One Sunday afternoon when I was about 14 and Lolly was about 16, Lolly decided to drive the car. Mother and daddy were asleep (Sunday afternoon nap) and it was pretty safe to do this at this time, knowing that we would not get permission to do it. So we did, and everything went along fine. She was driving real well until we hit the sharp curve past Hammond’s farm. The road was gravel and we slid over onto the bank. She backed it out and we got home safe with no further problems.
I had the most exciting life because of my wonderful siblings. When Mahlon was home, he always created fun for us. One Sunday afternoon he hitched Black Beauty up to the surrey with a fringe on top. He got this from Uncle Herbert. (Uncle Herbert lived with us for a short time when I was little. He was paralyzed on one side because he had a stroke when he was 40 years old). Mahlon took me for a ride in the surrey in the southwest woods. The surrey was jerking and bouncing so bad I almost fell off many times. It was the most wonderful “roller coaster” ride a kid could ask for. I felt safe, but I think it was very dangerous. At least, I wouldn’t want my children to have done that.
You’ve heard parts of this story before from other people, but I’m going to publish everything, because I think it’s important to hear how different people remember things. –Lloyd
The first seven children were born at the first place where Daddy was born and raised. Mom’s first child was born in August of 1917 and her last child was born in May of 1943 –that’s twenty-six years of child bearing. He purchased it from his dad. The condition of the sale from Grandpa to Daddy was that he, grandpa, had a room in the house for as long as he lived. As the family grew, Daddy and Mom needed more room, so an additional room was added. While times were good, Mom and Daddy also had electricity put into the place (gas driven generator).
They then lost it [the house] when the depression hit. Uncle Bill Meyer and Aunt Yetta took it over when Daddy lost it. Grandpa Sommerer stayed in the house with the Meyer family, but later he came to live with us at Schubert. Later he moved to Aunt Margaret’s house where he died.
Since uncle Herbert Sommerer was crippled, grandpa Sommerer gave him a college education and he had a good job after graduating, but he had farming in his blood, so grandpa Sommerer again helped him [.This time by helping him to] buy the Ivan place which he walked away from when the depression hit. And [he] got lost from the family until about some time in the early forties the Jefferson City Sommerer’s got word that he was in a hospital in St. Louis. So he was bought to Aunt Dora’s who took care of him except for a short time when he lived with us on the seventh place.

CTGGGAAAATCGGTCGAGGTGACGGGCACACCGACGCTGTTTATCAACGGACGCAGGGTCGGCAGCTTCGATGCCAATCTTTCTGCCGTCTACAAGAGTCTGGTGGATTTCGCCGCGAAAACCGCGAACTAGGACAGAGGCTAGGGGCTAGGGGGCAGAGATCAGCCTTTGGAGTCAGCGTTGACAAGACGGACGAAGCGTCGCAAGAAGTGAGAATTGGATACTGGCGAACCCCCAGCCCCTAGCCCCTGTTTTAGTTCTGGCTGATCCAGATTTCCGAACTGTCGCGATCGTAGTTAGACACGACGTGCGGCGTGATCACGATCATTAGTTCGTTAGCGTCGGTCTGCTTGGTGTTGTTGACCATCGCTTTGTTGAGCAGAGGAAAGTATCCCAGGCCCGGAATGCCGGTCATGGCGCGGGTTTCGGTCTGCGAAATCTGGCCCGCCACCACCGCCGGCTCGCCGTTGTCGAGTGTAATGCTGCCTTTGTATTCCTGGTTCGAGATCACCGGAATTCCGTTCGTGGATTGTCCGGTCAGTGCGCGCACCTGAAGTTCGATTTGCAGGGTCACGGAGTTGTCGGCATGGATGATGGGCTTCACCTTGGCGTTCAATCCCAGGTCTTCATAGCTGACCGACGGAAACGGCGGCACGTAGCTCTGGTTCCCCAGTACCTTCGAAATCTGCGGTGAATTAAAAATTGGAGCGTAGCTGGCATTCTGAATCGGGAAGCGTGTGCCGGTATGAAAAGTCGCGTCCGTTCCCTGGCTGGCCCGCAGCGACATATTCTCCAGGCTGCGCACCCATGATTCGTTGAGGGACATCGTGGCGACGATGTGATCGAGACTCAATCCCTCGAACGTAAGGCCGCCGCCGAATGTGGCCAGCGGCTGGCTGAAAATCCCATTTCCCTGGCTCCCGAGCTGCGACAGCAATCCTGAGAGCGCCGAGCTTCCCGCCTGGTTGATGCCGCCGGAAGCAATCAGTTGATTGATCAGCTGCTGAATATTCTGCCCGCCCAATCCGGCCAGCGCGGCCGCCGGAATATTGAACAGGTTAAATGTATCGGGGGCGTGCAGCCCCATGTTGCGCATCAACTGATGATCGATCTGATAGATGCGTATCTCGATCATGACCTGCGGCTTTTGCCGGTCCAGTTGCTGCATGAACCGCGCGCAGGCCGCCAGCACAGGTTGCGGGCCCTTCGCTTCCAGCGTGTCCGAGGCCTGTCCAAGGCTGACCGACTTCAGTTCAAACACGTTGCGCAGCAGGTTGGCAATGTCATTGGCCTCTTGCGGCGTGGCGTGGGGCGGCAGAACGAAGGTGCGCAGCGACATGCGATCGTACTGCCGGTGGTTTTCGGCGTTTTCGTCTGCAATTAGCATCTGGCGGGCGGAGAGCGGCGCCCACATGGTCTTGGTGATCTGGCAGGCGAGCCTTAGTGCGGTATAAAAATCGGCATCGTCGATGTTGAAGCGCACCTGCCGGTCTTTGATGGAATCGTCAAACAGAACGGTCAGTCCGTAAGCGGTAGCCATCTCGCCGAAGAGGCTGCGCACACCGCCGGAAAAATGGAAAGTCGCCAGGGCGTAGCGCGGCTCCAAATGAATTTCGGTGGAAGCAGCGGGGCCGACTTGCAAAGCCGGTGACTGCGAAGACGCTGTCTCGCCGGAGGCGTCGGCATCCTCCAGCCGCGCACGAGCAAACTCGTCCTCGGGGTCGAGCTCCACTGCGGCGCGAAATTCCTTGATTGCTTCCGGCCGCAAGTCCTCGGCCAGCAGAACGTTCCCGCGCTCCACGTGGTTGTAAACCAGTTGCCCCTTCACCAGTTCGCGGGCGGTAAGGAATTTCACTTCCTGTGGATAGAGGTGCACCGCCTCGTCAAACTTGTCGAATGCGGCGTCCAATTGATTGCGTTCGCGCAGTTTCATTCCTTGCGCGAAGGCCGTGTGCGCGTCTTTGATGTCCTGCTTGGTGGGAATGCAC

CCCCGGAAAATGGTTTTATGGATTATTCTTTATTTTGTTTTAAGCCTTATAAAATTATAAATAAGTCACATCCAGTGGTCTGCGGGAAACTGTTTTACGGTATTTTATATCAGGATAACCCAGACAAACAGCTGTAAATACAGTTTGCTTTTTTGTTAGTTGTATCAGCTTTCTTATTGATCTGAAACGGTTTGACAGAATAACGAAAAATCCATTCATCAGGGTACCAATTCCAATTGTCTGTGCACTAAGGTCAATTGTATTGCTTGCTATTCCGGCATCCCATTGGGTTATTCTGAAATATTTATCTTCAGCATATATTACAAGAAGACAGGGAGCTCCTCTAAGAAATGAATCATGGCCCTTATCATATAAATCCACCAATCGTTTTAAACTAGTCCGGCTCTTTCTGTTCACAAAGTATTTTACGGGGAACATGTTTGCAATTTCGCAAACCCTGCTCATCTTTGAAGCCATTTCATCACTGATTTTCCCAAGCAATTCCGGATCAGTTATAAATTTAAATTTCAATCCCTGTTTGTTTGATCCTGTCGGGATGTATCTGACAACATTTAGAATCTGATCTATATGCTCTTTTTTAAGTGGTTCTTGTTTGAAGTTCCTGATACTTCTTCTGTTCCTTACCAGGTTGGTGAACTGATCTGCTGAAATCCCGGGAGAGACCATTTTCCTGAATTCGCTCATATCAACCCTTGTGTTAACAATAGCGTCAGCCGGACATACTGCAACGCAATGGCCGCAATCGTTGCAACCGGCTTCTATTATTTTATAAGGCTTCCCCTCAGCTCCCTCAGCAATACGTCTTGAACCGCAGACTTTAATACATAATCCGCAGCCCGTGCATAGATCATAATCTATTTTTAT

My mom emailed this photo to me. She said that it was from Aunt Cleo and that I had seen the photo before, because it sets in their living room, but she doubted that many people had seen it. Well, I don’t remember it, so I guess that makes one more person who hasn’t seen it.
Here’s what she sent about who’s who (I think from left to right): Johann Mathias Sommerer, Jr (Great grandpa), his children: Margarett (Maggy), Dorothea (Dora), Adolph (Grandpa) and Herbert (aka uncle Herbert).
It’s a problem figuring out how to label people in these pictures. Any generation that I pick to give relationships (Great grandpa for instance) is wrong for at least half of the people who are reading this. So I’ve been just giving the relationships from the “cousins” standpoint (sorry aunts, sorry second cousins). You’ll have to do your own translating. But it didn’t seem right to call “Great Uncle Herbert” that, when all I’ve ever heard him called in my life was “Uncle Herbert”.
In reading the Aunt and Uncle’s stories, a number of them mentioned Uncle Herbert and the fact that he was gone for a number of years. My Dad told me this story one night when we were both up with Brittney when she was little.
Uncle Herbert was Grandpa Adolph’s younger brother. When Uncle Herbert was a boy a barn door fell on him and injured his back, so he was somewhat stooped over (of course he was an old man when my Dad knew him, so this could have been part of the stoop.) Grandpa Adolph, being the oldest boy would inherit the farm from his father, so because Uncle Herbert was injured he was sent to school to become a banker. The family could afford to send him to school. They were rather well off. Grandpa Adolph was the first person in Cole County to own a tractor and they owned all of their own farm equipment. They were even able to afford farm hands.
A few years before the Great Depression hit, Great Grandpa Sommerer decided that Uncle Herbert should have a farm of his own. They mortgaged the homestead farm that would belong to Adolph to purchase Uncle Herbert’s farm. Life went on as it typically does on a farm until the depression came to the area. Uncle Herbert’s crops didn’t bring in enough money to pay the mortgage payment and he decided he had had enough of farming and took off. That left the mortage payment to be made and the homestead farm connected to it. Grandma and Grandpa didn’t have the cash to make the payment either and were forced to sell off their farm equipment to try to raise the money. They were not able to save the homestead, but moved to Uncle Herbert’s farm to try to make a go of it. This was how Grandma and Grandpa lost the old homestead.
This would have been in the 1920’s. Uncle Herbert was not heard from again until after my dad was born in 1943. When he was finally able to speak again after his stroke, they found his family and his brother and sisters went to St. Louis and brought him home. I don’t think he originally lived with Grandma and Grandpa, but that is where he spent his final years. Most of us remember the rope swing on the tree in front of Grandma’s house, well I guess Uncle Herbert liked to sit on the swing in the shade in the afternoons. My dad and Aunt Naomi would